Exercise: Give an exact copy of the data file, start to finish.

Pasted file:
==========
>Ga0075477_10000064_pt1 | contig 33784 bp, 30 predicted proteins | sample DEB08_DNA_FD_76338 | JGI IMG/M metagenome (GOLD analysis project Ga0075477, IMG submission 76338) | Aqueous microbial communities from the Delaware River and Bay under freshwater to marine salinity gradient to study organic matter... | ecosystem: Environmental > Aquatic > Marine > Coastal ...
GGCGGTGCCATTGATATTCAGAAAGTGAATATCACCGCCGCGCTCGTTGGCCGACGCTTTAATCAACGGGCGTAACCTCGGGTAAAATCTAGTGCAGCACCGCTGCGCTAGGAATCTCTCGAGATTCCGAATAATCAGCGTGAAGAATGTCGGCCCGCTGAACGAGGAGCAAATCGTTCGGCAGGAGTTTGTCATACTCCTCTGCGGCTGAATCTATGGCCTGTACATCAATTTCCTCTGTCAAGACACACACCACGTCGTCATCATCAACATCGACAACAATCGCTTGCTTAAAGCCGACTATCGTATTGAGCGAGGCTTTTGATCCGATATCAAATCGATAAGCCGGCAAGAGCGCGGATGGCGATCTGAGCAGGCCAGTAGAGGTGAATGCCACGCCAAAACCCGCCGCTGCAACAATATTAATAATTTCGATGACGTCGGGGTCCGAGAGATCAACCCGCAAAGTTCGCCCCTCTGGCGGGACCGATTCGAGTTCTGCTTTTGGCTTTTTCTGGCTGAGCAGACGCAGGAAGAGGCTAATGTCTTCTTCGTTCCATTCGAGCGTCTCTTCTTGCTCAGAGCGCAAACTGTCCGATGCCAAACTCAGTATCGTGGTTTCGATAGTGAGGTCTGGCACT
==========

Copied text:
>Ga0075477_10000064_pt1 | contig 33784 bp, 30 predicted proteins | sample DEB08_DNA_FD_76338 | JGI IMG/M metagenome (GOLD analysis project Ga0075477, IMG submission 76338) | Aqueous microbial communities from the Delaware River and Bay under freshwater to marine salinity gradient to study organic matter... | ecosystem: Environmental > Aquatic > Marine > Coastal ...
GGCGGTGCCATTGATATTCAGAAAGTGAATATCACCGCCGCGCTCGTTGGCCGACGCTTTAATCAACGGGCGTAACCTCGGGTAAAATCTAGTGCAGCACCGCTGCGCTAGGAATCTCTCGAGATTCCGAATAATCAGCGTGAAGAATGTCGGCCCGCTGAACGAGGAGCAAATCGTTCGGCAGGAGTTTGTCATACTCCTCTGCGGCTGAATCTATGGCCTGTACATCAATTTCCTCTGTCAAGACACACACCACGTCGTCATCATCAACATCGACAACAATCGCTTGCTTAAAGCCGACTATCGTATTGAGCGAGGCTTTTGATCCGATATCAAATCGATAAGCCGGCAAGAGCGCGGATGGCGATCTGAGCAGGCCAGTAGAGGTGAATGCCACGCCAAAACCCGCCGCTGCAACAATATTAATAATTTCGATGACGTCGGGGTCCGAGAGATCAACCCGCAAAGTTCGCCCCTCTGGCGGGACCGATTCGAGTTCTGCTTTTGGCTTTTTCTGGCTGAGCAGACGCAGGAAGAGGCTAATGTCTTCTTCGTTCCATTCGAGCGTCTCTTCTTGCTCAGAGCGCAAACTGTCCGATGCCAAACTCAGTATCGTGGTTTCGATAGTGAGGTCTGGCACT